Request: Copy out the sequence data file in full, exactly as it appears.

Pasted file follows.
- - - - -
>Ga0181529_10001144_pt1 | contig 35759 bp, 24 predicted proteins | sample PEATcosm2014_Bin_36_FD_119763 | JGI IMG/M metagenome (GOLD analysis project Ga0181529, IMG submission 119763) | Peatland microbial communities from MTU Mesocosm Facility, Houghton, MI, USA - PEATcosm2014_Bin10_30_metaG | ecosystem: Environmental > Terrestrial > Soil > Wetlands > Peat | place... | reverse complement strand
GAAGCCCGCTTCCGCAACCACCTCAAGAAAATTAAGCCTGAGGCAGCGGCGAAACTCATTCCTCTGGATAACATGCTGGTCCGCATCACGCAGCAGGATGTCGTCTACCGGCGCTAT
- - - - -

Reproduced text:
>Ga0181529_10001144_pt1 | contig 35759 bp, 24 predicted proteins | sample PEATcosm2014_Bin_36_FD_119763 | JGI IMG/M metagenome (GOLD analysis project Ga0181529, IMG submission 119763) | Peatland microbial communities from MTU Mesocosm Facility, Houghton, MI, USA - PEATcosm2014_Bin10_30_metaG | ecosystem: Environmental > Terrestrial > Soil > Wetlands > Peat | place... | reverse complement strand
GAAGCCCGCTTCCGCAACCACCTCAAGAAAATTAAGCCTGAGGCAGCGGCGAAACTCATTCCTCTGGATAACATGCTGGTCCGCATCACGCAGCAGGATGTCGTCTACCGGCGCTAT